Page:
The Word of God is central in the life of the believer.  In fact, to walk with Jesus is to abide in His word (John 8:31).  True disciples of Christ are drawn to Scripture. Expository preaching affirms the centrality of the Word of God in the life of the believer because it’s all about explaining what the Word of God means and how it applies.

The Bible contains the very words of God himself. His words are entirely truthful and reliable in all they affirm.  They are authoritative and sufficient.  This is why authorial intent is so important. God inspired particular authors to write to a particular audience during a specific time in history. With this in mind, the goal of expository preaching is to determine and proclaim the original biblical author’s intended meaning for the original audience and then how it applies to us today.

What is an Expository Sermon? 

There are really two goals in an expository sermon.  The first goal is to explain the original, historic and grammatical meaning of a passage.  It answers the question, “What is God’s intended meaning?” The second goal is to help people apply to their lives, the truth of Scripture.

Expository preaching is different than topical preaching.  As its name suggest, topical preaching is centered on a topic.  For example, the preacher might choose money as a topic and then go to many places in the Bible that speak on money.  Topical preaching can be effective but there are a number of dangers associated with it; if it is the only method used, the speaker can get trapped into only preaching on the topics that interest him or that are easy.  The topical-only preacher is not guided by God’s agenda in His word, instead the speaker decides the agenda.  

Likewise, the topical-only audience can become used to “comfortable” and “exciting” messages and turn away from Bible teaching that does not fit that model.  Even though certain subjects will be well understood, a church that only preaches topical messages will result in a group with a weak understanding of the whole counsel of God.  The preacher’s role is to “rightly divide the word of truth” (2 Tim. 2:15) and not promote only his ideas.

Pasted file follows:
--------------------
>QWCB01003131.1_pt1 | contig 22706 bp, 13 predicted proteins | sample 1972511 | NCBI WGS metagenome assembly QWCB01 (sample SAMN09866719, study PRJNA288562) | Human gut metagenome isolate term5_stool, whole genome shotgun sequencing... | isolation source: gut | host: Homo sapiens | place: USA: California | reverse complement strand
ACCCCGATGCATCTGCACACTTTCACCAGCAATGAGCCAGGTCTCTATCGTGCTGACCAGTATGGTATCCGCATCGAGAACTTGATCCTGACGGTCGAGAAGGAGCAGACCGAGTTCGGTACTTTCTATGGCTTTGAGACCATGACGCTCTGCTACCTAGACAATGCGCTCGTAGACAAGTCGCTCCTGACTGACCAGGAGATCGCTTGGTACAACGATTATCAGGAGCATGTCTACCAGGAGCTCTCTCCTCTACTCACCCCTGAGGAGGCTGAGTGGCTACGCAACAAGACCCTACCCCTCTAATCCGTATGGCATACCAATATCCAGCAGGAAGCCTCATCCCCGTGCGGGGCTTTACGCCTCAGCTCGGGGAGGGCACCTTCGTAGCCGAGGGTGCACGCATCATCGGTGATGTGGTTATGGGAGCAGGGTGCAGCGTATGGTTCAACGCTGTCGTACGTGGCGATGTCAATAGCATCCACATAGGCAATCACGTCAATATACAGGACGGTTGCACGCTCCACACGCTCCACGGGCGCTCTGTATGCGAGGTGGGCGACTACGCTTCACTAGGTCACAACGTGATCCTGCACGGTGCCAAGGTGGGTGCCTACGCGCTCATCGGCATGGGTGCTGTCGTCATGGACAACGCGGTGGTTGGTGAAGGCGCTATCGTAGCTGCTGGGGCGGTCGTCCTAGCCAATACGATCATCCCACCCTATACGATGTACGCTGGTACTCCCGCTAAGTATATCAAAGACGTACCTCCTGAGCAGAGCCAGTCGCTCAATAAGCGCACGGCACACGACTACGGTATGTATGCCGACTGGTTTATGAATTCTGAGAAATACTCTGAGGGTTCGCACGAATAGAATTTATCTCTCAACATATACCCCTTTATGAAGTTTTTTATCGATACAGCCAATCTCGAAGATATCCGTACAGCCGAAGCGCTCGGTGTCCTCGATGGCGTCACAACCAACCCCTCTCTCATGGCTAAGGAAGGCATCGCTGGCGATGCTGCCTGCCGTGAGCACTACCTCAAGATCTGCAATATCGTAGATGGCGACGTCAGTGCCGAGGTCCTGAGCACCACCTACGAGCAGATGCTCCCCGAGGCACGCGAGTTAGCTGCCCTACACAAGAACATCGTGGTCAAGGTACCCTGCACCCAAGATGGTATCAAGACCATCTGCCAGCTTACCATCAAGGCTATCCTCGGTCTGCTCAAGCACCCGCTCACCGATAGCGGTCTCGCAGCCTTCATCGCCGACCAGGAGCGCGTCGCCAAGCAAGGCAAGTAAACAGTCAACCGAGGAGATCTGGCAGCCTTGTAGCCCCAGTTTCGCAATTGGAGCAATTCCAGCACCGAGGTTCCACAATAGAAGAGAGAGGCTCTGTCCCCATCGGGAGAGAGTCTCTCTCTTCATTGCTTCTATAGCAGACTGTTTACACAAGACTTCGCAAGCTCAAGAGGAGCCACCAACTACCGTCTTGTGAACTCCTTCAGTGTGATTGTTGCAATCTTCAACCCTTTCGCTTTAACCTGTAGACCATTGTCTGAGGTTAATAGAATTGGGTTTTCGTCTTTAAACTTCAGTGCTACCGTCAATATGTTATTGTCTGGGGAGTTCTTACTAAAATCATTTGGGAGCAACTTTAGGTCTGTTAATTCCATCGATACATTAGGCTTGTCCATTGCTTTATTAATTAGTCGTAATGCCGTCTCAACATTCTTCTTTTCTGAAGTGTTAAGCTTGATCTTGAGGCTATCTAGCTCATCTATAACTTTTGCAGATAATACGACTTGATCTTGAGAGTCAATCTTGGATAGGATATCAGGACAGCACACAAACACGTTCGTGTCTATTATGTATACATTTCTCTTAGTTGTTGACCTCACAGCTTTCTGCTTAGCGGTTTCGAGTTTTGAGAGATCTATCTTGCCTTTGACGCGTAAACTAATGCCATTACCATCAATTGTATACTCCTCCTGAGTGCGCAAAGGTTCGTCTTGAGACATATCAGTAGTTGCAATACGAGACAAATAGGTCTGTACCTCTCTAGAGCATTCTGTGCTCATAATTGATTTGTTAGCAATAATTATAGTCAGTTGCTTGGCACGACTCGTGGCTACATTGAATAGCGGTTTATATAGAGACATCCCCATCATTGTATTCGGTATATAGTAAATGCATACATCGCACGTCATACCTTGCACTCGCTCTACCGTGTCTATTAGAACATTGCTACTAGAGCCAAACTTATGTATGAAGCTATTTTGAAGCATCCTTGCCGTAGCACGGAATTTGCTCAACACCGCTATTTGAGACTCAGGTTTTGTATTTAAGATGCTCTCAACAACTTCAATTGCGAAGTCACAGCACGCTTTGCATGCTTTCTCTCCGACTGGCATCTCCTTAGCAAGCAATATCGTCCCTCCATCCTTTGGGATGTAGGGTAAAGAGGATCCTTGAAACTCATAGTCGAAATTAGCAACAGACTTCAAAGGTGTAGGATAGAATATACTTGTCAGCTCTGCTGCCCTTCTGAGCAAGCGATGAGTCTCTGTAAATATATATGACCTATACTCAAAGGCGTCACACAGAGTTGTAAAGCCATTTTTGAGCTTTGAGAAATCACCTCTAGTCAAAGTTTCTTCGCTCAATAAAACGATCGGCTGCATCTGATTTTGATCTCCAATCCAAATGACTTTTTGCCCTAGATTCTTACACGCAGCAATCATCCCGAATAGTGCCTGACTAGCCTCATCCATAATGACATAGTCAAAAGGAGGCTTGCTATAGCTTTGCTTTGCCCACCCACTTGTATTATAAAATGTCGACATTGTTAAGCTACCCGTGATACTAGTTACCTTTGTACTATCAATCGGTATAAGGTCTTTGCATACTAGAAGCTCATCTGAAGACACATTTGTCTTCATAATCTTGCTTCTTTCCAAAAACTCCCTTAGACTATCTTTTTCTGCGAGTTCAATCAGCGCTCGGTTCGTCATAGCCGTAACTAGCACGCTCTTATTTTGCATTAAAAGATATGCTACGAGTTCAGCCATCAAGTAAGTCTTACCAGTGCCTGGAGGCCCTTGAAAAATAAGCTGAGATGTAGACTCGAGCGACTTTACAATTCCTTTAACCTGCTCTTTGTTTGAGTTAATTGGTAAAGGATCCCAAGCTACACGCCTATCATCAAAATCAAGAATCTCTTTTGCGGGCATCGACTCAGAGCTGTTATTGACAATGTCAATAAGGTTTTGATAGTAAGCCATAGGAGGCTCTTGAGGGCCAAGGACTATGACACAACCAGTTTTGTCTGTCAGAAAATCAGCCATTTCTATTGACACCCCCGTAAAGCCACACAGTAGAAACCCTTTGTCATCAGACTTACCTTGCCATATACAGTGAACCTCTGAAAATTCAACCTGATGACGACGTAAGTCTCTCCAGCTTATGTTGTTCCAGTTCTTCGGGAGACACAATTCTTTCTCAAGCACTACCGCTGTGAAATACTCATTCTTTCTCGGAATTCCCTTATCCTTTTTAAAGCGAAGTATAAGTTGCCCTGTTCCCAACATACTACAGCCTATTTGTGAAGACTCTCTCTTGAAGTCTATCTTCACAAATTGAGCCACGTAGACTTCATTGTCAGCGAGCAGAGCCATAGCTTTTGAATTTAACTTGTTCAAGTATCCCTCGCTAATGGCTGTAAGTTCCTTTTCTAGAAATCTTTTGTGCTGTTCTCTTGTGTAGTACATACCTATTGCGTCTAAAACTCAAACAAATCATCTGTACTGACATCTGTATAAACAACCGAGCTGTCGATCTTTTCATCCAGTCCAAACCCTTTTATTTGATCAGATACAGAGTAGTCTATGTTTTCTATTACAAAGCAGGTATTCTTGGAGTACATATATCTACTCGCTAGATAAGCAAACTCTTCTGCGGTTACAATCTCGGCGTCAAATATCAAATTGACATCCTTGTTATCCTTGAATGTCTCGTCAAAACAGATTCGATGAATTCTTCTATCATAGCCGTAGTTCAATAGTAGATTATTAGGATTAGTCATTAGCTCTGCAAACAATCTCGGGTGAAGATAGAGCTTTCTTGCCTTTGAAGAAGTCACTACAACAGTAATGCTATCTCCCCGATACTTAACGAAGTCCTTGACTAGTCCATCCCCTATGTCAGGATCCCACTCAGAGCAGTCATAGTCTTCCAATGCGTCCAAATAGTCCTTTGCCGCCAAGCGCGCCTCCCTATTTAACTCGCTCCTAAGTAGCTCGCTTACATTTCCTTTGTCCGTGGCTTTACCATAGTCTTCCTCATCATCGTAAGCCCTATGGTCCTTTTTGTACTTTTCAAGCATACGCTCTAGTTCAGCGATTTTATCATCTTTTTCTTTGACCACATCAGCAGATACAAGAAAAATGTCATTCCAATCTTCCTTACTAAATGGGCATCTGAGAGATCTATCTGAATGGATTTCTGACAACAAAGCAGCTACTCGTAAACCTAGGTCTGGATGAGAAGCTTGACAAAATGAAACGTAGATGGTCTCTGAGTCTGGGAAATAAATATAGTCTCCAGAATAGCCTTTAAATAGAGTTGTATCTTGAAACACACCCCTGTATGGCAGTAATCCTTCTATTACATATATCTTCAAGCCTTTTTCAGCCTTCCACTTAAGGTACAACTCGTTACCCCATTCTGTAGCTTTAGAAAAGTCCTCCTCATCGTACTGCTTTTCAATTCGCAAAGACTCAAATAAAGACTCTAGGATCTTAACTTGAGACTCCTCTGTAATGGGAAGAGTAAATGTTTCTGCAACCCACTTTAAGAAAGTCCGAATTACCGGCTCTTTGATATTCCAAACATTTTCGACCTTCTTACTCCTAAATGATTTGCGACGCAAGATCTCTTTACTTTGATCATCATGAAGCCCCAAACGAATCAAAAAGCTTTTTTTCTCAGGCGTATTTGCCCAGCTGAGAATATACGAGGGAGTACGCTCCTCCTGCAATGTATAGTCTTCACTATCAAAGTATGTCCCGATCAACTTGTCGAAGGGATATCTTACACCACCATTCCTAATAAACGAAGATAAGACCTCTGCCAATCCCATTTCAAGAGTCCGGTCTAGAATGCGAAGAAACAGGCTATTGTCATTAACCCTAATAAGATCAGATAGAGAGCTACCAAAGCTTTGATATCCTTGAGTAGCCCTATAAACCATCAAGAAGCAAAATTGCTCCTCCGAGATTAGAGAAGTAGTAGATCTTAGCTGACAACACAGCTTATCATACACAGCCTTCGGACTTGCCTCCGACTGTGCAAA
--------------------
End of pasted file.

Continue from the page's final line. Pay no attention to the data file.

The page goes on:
Some people discount expository preaching. They might claim that it’s not relevant for people today. This idea flows from a weak view of the power of Scripture to change people’s lives (Heb. 4:12). Expository sermons should not be so complex they cannot be understood.  They should not be dry, lifeless or removed from people’s lives.  Rather, they should be simple explanations of passages of Scripture. 

While exposition is not the only form of preaching, we believe its the best method for teaching the meaning of the Bible.  For this reason, we preach expository sermons most of the time.  Every now and then we will preach a topical sermon or series, but we believe that expository preaching should be the norm, and topical preaching the exception. Whichever method we use, we will always strive to be careful with the text and make sure we explain Scripture’s meaning in context.  

Every word of the Bible is pure, true and deserves to be examined and understood.  With expository preaching, the preacher is subject to the text, not the other way around.  The job of the preacher is to clearly explain the text and apply it to our lives today.

At the end of the day, an expository preacher does not care if the audience says, “ What a great message!” or “What a great preacher!” What he really wants to hear is “Wow! I have a better understanding of the character of God and how He wants me to live in light of this Scripture.”

Posted by Jake Sherron with